Monkey business or act of cruelty?
It took two hours for rescue workers to scrub layers of thick white paint off a monkey rescued from the Sardinia Bay Golf Estate in Port Elizabeth on Tuesday.
And as Samson — named by the woman who spotted him — enjoys his mobility once more, the debate continues as to whether it was an act of cruelty or an unfortunate accident.
Joeleen Beyers, who runs Monkey Matters, an environmental conservation organisation, with her partner, Charne van der Mescht, said they were considering reporting a case of animal cruelty to the police.
In the meantime, a resident has come forward on Daron Mann’s MannMadeRadio Facebook page to claim ownership of the paint — but insisted that it was the primate who was up to no good and doused himself in the thick, white substance.
“My storage window was open ... I had painted the storeroom ... an empty can was found the next day and I could not understand why the can was outside.
“I saw a photo a few days later of what had happened [to the monkey]. No-one painted the poor animal,” the man wrote.
He could not be reached for further comment.
Mann, a renowned animal lover, had offered a reward for any information which would lead to the alleged perpetrator being caught.
Beyers and Van der Mescht trapped the monkey, estimated to be about five years old, with the help of golf estate resident ichelle Hughes, who had alerted them to the sighting of the paint-covered creature.
Hughes said she first thought Samson, who was white from top to toe, was an albino monkey.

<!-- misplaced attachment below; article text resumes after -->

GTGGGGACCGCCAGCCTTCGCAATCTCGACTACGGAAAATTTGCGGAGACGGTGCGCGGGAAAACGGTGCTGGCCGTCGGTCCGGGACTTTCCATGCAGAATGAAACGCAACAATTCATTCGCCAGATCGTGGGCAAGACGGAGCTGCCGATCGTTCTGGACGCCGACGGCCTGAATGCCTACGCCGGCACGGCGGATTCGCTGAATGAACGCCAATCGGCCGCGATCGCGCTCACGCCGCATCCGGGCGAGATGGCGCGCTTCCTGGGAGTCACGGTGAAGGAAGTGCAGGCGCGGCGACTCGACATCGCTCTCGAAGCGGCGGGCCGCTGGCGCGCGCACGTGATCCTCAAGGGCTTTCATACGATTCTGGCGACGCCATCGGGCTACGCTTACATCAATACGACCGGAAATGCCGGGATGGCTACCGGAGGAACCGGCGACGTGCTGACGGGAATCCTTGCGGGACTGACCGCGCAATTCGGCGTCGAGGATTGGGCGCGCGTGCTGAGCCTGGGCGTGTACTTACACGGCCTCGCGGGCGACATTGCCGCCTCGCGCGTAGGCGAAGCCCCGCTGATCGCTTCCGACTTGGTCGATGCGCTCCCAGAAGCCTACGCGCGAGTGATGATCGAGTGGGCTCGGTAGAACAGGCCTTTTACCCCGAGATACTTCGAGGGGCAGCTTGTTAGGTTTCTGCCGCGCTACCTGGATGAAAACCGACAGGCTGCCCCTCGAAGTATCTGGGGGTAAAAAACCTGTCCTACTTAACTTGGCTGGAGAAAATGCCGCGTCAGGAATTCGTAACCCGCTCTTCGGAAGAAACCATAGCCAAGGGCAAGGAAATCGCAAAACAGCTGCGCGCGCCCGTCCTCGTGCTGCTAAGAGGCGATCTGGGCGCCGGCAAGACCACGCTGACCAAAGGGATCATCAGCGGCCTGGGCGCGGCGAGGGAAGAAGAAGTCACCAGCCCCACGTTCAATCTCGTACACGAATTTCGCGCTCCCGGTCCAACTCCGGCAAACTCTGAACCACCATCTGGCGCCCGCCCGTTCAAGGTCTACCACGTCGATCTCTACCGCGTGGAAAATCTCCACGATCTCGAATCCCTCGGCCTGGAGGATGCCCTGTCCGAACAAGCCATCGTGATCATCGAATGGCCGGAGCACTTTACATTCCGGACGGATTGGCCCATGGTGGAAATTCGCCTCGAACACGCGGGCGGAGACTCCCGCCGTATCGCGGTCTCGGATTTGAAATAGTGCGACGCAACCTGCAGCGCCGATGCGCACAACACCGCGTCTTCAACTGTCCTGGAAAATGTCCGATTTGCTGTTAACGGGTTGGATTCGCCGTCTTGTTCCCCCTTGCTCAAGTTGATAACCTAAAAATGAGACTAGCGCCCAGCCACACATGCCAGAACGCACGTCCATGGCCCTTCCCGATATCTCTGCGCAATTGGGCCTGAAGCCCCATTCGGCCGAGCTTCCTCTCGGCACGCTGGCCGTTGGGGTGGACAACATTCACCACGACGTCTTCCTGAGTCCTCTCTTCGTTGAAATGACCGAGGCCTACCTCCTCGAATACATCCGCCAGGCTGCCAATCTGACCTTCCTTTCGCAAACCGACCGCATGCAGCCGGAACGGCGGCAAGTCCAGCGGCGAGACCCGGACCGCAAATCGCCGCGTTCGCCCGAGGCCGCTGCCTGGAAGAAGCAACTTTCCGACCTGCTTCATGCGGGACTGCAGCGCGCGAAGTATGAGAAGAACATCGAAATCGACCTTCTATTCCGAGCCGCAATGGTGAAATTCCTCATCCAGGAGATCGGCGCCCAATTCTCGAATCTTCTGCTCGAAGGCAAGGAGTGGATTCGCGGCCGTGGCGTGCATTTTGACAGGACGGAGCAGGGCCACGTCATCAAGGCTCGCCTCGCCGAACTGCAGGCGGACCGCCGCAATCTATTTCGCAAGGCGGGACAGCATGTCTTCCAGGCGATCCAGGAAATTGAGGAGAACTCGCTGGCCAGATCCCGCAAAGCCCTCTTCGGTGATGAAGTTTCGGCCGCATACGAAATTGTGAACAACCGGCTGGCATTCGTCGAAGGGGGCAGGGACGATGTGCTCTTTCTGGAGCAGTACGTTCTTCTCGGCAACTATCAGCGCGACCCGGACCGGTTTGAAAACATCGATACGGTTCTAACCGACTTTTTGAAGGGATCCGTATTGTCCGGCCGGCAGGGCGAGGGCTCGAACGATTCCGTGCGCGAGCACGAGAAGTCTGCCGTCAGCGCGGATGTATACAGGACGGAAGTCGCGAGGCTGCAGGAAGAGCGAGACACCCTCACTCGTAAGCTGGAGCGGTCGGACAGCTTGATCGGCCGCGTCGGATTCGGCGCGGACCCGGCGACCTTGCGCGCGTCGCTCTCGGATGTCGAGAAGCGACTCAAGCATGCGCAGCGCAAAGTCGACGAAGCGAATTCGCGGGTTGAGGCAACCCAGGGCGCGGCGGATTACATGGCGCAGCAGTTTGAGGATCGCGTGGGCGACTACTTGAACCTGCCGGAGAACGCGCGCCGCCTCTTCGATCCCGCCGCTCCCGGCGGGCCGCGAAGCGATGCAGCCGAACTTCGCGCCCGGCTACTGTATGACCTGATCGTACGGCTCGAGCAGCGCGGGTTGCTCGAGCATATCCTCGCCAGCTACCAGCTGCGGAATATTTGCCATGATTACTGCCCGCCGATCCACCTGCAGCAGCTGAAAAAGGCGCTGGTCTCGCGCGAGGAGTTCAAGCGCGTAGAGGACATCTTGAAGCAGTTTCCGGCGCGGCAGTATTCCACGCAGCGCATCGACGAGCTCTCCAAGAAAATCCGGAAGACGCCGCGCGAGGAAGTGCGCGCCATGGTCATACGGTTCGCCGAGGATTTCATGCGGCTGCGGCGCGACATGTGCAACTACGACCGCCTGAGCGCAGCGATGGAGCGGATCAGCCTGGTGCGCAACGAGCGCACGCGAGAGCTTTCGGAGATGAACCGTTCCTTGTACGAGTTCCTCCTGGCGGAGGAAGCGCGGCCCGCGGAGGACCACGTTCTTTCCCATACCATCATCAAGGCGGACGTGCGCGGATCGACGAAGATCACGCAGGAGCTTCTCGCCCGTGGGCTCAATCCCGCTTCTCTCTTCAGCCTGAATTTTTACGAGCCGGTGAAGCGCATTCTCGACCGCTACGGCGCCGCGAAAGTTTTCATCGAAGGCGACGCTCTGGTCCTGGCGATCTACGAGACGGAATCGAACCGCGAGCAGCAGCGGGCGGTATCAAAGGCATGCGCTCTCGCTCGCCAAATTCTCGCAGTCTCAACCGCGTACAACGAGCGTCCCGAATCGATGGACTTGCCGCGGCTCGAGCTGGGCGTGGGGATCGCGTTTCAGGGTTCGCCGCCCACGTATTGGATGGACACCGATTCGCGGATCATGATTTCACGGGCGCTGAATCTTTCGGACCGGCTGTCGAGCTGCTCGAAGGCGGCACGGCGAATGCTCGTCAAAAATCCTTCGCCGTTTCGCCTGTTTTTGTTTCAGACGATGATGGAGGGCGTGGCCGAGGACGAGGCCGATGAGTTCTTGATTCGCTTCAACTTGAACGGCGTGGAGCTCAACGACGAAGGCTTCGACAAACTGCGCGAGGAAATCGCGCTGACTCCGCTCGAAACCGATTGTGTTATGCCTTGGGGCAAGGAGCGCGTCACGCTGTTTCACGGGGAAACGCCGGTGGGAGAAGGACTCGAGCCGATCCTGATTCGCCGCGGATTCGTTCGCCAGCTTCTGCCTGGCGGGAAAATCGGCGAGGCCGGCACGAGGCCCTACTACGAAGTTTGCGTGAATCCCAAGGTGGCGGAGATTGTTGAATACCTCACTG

A trap was set up and, on Tuesday, rescue workers finally managed to catch the monkey, thanks to Hughes’ decadent fruit platter which had lured him into the cage.
Dr Lani Anagnostou, of the 9th Avenue Vet, then sedated him before the hard work began for the women as they tried to scrub the paint off without harming the monkey’s skin.
Beyers said the paint was so thick — up to 5cm on some areas of his body — that they were worried they would have to shave him, something they did not want to do given the impending cold weather.
“We didn’t think it was going to come off with soap and water and we were so worried that we would have to shave him,” she said.
She said in some areas one could see where Samson had tried to groom the paint off himself and that his fur had been pulled down to his bare skin.
The hardening of the paint had impeded his mobility and speed and he had been ostracised from the rest of his troop.
There was even paint on his eye lids, in his ears and on his genitals.
With the use of warm water, soap and a flee comb, they managed to remove all the paint.
“I am sitting next to him now. He is calm seeing the other orphans [rescued monkeys],” Beyers said.
“He is eating well and pooping nicely. This afternoon [Wednesday] the vets are coming here to check on him in hopes that we can release him back to his troop as soon as possible.”
He was now being given pain medication and eye drops.
Anagnostou said she had worked with primates for many years but had never seen anything like this.
She said the only way something like this could have happened accidentally was if the monkey fell into a large can of paint.
The inhumane act of painting a monkey white dates back to the early days of the Voortrekkers when, to protect their crops from foraging monkeys or baboons, they would be trapped and painted with whitewash or covered in bread flour and then released to return to their troop to scare them off.